Strawberry plant producing fruit in late winter. Credit: Matthew Orwat, UF/IFAS Extension Washington County

As the alternating cycles of sun, heat and rain shape our summer days, I start thinking about cooler times ahead and the fall planting season. One plant to consider for cool-season producton are strawberries. Planting strawberries in the fall is really an exercise in preparation for bountiful production of fruit beginning in January and continuing through May. The following procedure will lead to a successful strawberry production if followed:

The best locations for strawberry production have well-drained, moist, sandy soil with substantial organic matter. It must not be too wet. The pH should be between 5.5 and 6.5, which is considered slightly acidic.  A fertilizer scheme of 2 lbs. of a 10-5-10 fertilizer per 10 feet of row should be applied pre-plant, with ¼ of the fertilizer over the top and the rest in a one-inch-deep band near the location of drip irrigation. DO NOT apply fertilizer directly below the plants, as the fertilizer may burn the young transplants.

Beds with hills 6-8 inches high and 24 inches wide are commonly used. Drip irrigation should be installed for best results, thus keeping the leaves free of irrigation water. This hill should be covered with weed barrier, such as grower’s polyurethane plastic to reduce weed growth and soil splashing onto leaves.


Plastic barriers prevent splashing of soil borne disease spores onto leaves, and block weeds. Credit: Matthew Orwat, UF/IFAS Extension Washington County

Short day cultivars that have been proven to do well in Northwest Florida production are Sweet Charlie and Camarosa.  Transplants should be certified disease free from a reputable nursery. Sweet Sensation® Florida127, Florida Radiance and Florida Beauty are also recommended in the latest edition of the Vegetable Production handbook of Florida, but I have not had experience with them.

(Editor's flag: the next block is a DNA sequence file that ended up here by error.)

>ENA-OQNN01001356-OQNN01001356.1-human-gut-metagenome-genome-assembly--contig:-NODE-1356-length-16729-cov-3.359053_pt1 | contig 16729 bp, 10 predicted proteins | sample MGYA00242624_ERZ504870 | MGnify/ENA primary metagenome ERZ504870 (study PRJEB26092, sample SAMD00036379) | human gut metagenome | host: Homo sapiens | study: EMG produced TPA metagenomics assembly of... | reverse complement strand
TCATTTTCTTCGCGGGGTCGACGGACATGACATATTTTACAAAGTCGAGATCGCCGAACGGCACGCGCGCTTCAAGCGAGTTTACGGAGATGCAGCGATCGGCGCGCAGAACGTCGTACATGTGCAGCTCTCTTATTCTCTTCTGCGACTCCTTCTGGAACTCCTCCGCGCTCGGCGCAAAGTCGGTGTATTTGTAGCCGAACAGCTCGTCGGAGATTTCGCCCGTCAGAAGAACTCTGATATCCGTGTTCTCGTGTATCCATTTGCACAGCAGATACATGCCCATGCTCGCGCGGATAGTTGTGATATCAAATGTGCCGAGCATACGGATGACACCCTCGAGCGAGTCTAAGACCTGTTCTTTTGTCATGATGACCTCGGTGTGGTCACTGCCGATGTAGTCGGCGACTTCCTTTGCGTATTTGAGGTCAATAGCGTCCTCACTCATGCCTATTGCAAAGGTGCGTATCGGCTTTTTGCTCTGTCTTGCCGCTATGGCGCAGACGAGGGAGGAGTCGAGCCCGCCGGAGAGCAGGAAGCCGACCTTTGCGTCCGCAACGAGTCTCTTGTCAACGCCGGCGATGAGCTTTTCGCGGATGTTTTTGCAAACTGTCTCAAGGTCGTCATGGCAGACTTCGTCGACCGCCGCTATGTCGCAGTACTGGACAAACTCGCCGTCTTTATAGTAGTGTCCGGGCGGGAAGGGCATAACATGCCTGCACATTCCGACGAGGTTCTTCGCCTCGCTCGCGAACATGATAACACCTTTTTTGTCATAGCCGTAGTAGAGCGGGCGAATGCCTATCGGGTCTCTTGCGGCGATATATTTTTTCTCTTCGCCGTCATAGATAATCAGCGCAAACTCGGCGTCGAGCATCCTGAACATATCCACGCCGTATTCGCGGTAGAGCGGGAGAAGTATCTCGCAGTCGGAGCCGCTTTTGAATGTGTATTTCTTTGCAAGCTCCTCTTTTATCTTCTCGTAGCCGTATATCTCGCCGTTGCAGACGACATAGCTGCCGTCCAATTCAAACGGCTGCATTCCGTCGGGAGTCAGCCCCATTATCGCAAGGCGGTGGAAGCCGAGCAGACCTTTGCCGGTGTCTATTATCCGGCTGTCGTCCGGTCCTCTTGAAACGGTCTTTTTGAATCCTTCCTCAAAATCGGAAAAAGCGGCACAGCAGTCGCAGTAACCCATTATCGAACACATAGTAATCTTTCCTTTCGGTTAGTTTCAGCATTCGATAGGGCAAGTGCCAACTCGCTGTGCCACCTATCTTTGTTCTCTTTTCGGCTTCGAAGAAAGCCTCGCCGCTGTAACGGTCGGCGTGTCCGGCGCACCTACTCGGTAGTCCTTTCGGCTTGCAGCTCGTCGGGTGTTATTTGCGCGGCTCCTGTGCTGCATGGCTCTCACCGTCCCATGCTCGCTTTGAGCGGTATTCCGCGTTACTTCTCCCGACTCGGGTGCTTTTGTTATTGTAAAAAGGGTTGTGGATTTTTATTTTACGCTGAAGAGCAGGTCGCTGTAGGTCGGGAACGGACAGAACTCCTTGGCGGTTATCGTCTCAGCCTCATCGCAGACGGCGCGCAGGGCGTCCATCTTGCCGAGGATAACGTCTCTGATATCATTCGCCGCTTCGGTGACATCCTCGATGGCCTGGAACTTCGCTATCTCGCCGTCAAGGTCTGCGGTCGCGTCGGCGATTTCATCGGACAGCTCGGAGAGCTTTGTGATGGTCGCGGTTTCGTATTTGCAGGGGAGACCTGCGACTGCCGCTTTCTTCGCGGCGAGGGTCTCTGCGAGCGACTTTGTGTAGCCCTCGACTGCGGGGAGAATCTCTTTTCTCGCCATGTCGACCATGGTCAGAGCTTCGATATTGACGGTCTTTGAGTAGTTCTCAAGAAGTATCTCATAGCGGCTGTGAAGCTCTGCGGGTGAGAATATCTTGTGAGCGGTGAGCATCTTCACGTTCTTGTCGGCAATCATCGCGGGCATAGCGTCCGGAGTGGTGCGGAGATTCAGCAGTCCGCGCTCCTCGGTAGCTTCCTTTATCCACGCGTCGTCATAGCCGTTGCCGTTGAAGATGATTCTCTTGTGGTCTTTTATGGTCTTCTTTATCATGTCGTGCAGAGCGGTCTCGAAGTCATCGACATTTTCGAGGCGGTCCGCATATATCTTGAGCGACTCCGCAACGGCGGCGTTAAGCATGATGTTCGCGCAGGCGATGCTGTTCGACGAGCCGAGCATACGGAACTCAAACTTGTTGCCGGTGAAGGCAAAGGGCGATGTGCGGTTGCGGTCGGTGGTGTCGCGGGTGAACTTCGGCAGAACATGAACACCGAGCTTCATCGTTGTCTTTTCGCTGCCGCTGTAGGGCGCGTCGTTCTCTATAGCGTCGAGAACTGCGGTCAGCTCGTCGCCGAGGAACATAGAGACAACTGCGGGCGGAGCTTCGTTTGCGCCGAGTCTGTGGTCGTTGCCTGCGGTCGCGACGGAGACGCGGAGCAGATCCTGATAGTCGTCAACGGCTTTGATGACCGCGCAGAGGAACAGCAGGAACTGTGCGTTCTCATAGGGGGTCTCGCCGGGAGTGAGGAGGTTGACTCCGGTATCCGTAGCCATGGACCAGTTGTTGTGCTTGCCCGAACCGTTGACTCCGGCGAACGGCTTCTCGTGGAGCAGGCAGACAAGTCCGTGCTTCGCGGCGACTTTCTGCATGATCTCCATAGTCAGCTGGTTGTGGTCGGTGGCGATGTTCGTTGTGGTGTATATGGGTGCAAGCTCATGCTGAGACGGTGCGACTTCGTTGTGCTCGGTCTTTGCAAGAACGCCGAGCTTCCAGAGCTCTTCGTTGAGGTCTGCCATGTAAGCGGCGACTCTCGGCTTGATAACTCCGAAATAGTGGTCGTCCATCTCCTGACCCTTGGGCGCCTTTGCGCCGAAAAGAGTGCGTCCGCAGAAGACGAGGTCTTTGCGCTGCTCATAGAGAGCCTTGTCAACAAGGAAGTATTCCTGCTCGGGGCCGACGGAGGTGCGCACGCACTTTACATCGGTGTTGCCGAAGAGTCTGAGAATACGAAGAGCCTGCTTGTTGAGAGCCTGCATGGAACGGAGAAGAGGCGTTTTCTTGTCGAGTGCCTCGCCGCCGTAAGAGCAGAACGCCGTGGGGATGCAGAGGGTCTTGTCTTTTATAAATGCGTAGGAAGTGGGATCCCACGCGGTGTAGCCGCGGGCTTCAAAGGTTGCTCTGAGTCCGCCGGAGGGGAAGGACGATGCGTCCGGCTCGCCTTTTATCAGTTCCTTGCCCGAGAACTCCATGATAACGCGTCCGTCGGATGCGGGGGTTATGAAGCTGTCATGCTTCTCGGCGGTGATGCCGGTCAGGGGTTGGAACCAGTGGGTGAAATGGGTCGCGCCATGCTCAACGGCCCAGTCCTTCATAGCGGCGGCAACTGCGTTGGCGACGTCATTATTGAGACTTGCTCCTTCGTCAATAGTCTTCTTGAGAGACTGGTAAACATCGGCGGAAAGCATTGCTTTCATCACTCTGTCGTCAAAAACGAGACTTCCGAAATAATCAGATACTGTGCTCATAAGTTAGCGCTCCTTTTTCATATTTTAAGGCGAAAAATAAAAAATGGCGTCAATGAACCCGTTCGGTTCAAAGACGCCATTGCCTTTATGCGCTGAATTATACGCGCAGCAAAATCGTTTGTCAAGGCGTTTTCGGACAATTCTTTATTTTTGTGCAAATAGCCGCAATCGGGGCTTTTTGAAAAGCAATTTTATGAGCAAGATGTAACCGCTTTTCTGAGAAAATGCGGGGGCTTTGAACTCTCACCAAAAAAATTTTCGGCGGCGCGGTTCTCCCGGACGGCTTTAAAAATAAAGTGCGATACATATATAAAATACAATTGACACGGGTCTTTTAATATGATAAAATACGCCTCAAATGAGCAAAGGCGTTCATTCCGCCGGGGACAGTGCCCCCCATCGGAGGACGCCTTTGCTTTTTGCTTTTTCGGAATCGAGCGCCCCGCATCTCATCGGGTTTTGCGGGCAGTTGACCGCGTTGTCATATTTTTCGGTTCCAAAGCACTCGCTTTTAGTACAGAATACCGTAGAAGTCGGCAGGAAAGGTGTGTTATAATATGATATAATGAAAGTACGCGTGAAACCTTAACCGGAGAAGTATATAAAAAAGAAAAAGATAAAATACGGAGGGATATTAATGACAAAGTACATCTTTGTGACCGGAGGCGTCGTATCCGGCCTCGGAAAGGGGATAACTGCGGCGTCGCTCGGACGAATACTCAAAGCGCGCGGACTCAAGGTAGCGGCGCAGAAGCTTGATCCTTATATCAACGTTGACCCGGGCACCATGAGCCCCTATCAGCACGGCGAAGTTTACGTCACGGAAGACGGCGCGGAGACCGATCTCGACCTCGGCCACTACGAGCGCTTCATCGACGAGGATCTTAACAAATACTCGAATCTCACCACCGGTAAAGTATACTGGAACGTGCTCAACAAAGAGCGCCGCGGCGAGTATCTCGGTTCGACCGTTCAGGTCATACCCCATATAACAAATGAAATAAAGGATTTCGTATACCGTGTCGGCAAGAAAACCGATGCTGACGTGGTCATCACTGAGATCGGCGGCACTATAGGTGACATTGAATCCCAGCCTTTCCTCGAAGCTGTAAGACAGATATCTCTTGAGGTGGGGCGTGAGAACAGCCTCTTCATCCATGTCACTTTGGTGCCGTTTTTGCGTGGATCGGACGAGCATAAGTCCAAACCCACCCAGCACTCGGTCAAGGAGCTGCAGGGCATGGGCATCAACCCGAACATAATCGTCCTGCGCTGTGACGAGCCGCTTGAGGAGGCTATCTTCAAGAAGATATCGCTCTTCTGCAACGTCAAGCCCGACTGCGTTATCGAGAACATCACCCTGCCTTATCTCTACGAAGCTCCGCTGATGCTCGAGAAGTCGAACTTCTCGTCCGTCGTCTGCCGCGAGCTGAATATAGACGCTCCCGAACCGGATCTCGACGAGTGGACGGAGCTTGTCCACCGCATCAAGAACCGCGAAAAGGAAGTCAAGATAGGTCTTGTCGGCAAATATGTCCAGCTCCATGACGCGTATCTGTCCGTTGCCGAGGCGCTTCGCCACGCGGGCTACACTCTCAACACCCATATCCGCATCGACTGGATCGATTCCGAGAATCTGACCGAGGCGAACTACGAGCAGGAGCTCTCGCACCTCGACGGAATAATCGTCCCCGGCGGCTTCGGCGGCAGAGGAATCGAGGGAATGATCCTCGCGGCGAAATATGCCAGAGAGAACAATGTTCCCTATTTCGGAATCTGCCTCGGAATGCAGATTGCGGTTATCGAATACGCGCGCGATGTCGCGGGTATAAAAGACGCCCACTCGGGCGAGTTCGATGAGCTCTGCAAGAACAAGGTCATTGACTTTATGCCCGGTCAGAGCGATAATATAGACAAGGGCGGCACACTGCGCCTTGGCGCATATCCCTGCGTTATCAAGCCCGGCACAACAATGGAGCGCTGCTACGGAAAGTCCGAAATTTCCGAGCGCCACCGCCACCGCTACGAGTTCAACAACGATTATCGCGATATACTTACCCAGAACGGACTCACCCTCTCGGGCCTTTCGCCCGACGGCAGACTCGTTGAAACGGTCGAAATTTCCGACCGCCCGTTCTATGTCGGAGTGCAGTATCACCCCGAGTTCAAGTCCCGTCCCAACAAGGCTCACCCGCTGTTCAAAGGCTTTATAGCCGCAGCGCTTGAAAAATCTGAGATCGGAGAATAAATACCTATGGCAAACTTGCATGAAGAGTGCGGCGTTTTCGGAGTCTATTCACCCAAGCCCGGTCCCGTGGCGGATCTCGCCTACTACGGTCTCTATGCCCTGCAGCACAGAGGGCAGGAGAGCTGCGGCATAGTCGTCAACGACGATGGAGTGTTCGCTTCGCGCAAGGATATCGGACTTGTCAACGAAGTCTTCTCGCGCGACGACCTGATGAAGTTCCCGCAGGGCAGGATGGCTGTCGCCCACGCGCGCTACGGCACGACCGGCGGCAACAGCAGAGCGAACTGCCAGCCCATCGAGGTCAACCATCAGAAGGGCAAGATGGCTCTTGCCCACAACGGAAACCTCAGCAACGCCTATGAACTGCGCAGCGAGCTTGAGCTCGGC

Strawberries under a homemade "low tunnel" system to prevent frost from damaging fruit. Image Credit: Matthew Orwat, UF / IFAS Extension Washington County

Strawberries under a homemade “low tunnel” system to prevent frost from damaging fruit. Image Credit: Matthew Orwat, UF / IFAS Extension Washington County

While plants can easily withstand our winter temperatures, fruit can suffer damage from frosts below 32 degrees Fahrenheit. The good news is that small row covers or “low tunnels” can be constructed to prevent fruit loss and encourage early fruiting.

When setting out the transplants:

  • Keep plants moist before planting
  • Spread roots out in fan-shape
  • Set plants in moist soil at the correct depth. Do not cover the plants crown with dirt or leave its roots exposed above the soil.
  • Space plants 12 to 18 inches apart.
  • Pack the soil firmly around the roots, then sprinkle with water. Overhead sprinkling may keep the tops from drying out until the roots can get established.

As stated above, strawberries should be mulched. Black polyethylene plastic mulch at 1 to 1½ mil thick is best (completely cover the top and sides of bed before planting). Be sure the bed is firm, formed correctly, moist, and fertilized adequately. Place soil on the edges of the plastic to hold it in place. Cut slits in the plastic for the transplants.

When using alternatives like straw, bark or other natural organic materials, mulch to a depth of 1 to 2 inches, but do not completely cover the plant.

For further information, please consult these reference publications:
Vegetable Production Handbook of Florida: Chapter 16. Strawberry Production
Growing Strawberries in the Florida Home Garden 


Matthew Orwat